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UK debuts 'NHS COVID-19' app built with Apple-Google API

Credit: The BBC

The UK National Health Service is rolling out its coronavirus contact tracing app based on the Exposure Notification framework created by Apple and Google.

As of Wednesday evening, the NHS COVID-19 app should be available to residents of Wales and England on the iOS App Store and the Google Play Store. Although originally slated to debut Thursday, the app appears to have gone live a bit early.

As with other Exposure Notification apps based on the Apple-Google API, the app will alert users if they come in close proximity to someone that has been diagnosed with COVID-19.

The system relies on short-range Bluetooth tracking and doesn't collect any location data or personally identifiable information. All data that is collected is stored in a decentralized manner on a user's device, per Apple and Google's rules.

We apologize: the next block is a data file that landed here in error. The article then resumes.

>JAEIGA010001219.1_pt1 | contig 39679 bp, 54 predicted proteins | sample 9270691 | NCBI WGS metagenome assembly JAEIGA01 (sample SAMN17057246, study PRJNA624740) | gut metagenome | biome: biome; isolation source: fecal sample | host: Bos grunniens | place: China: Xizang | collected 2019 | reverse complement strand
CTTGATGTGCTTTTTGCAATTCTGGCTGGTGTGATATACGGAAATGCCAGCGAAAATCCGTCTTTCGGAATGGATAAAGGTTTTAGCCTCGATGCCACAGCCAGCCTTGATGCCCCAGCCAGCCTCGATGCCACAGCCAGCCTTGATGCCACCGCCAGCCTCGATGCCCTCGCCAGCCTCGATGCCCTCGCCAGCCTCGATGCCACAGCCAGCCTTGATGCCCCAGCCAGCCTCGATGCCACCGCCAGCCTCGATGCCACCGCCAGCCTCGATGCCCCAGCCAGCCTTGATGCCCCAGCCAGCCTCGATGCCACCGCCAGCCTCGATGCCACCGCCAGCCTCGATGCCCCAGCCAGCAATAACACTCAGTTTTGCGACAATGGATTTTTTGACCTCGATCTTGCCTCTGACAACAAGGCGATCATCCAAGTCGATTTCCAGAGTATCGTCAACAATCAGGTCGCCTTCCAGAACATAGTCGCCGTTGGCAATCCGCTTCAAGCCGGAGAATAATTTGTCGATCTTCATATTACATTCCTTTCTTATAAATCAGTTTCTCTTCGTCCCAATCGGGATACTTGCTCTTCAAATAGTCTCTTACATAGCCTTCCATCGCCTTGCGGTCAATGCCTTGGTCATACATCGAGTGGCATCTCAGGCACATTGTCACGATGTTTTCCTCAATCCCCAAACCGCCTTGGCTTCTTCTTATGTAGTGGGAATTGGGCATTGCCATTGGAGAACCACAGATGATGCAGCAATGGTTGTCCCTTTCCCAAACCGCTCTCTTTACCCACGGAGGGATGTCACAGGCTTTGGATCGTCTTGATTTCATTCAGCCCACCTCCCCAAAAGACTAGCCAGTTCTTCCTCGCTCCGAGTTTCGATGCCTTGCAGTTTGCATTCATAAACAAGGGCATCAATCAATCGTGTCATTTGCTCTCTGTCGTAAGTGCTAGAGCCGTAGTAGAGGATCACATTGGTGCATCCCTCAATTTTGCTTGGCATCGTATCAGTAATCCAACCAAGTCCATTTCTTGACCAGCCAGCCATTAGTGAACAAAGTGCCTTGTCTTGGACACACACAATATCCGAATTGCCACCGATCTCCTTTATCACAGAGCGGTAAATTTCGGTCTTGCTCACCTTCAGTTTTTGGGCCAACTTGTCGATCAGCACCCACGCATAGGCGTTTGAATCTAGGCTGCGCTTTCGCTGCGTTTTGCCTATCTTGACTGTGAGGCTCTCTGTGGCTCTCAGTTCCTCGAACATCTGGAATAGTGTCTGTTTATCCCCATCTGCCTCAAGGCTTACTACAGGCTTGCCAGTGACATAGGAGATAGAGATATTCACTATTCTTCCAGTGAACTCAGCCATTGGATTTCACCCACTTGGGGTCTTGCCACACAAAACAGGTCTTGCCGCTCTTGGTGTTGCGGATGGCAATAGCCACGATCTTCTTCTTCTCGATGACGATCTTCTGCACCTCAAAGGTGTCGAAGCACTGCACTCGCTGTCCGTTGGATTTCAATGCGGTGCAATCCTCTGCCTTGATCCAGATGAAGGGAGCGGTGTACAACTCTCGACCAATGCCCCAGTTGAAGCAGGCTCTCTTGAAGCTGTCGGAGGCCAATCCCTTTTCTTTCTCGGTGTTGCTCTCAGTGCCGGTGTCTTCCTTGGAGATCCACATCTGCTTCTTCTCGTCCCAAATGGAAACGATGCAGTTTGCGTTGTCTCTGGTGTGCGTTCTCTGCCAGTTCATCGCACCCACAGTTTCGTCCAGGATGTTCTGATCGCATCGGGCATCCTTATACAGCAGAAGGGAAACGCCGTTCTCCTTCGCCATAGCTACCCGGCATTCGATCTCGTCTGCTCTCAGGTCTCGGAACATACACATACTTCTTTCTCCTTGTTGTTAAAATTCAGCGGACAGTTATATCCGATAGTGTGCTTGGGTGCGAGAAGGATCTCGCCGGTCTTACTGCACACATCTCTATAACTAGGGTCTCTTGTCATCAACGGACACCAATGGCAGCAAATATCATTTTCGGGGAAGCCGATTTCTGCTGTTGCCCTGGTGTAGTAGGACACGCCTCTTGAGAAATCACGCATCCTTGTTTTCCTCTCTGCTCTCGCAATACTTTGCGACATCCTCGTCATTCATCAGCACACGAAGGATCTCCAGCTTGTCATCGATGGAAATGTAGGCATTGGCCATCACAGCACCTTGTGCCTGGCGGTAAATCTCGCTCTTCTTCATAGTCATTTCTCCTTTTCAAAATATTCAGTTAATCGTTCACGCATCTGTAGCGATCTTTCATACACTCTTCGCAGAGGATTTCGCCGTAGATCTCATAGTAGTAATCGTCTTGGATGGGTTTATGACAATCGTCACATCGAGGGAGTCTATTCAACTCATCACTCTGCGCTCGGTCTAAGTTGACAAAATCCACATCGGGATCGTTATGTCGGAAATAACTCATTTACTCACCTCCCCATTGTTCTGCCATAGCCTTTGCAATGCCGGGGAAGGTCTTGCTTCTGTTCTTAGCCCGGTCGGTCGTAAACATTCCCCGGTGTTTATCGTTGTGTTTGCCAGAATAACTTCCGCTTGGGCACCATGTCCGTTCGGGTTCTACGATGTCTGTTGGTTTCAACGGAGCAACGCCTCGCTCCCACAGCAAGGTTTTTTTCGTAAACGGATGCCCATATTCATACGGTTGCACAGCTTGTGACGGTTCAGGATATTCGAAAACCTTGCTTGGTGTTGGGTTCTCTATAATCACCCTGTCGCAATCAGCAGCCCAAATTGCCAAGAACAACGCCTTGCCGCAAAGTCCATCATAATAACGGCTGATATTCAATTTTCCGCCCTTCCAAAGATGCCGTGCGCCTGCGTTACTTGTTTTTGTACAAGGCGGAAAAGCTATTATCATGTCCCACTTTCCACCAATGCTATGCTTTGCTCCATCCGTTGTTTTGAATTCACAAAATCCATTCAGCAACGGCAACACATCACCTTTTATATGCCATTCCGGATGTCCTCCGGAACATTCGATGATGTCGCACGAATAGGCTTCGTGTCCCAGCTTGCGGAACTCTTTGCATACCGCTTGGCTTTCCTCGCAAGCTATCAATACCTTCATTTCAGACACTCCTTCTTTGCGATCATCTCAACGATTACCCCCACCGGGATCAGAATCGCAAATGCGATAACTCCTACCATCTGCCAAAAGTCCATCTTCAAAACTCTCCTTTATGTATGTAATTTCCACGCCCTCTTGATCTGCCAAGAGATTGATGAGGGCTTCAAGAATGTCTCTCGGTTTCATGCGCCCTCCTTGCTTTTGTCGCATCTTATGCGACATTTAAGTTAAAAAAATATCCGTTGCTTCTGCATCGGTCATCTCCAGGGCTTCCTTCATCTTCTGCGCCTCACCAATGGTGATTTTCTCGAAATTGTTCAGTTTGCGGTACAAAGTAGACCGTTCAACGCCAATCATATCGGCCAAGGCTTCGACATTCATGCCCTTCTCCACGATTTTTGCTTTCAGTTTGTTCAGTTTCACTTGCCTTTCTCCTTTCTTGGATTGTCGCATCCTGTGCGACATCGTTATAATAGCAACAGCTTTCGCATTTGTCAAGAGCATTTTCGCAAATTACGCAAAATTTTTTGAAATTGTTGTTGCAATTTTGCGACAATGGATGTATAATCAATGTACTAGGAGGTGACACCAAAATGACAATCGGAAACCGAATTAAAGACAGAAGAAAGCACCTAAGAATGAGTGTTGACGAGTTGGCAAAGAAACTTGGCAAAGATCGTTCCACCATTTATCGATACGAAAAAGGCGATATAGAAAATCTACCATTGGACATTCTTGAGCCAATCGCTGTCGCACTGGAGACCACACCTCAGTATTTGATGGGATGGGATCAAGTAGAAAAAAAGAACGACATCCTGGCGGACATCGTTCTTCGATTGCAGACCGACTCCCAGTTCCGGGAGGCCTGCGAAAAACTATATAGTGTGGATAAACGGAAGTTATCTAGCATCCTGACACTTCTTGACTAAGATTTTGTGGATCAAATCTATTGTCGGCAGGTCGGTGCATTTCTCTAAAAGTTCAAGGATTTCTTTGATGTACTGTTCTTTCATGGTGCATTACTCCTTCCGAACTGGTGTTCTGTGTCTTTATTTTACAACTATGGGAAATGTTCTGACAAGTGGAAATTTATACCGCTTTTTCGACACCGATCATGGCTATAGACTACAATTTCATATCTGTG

Additionally, NHS COVID-19 has other features meant to aid in contact tracing, including the ability to scan QR codes to register visits to locations like restaurants or stores.

NHS officials initially rejected the Apple-Google contact tracing system because it stored data in a decentralized manner. After its proprietary system delivered poor results, the NHS backtracked on that decision and opted to work with the Apple and Google framework.

The UK's app joins a growing list of other digital contact tracing solutions in Europe and beyond, including in the U.S., Canada, Denmark, Switzerland, Latvia, Germany, and Poland.

The app will be available to users running iOS 13.5 or later and Android 6.0 or later, and is free to download and use. The iOS version can be found here, while the Android version is available here.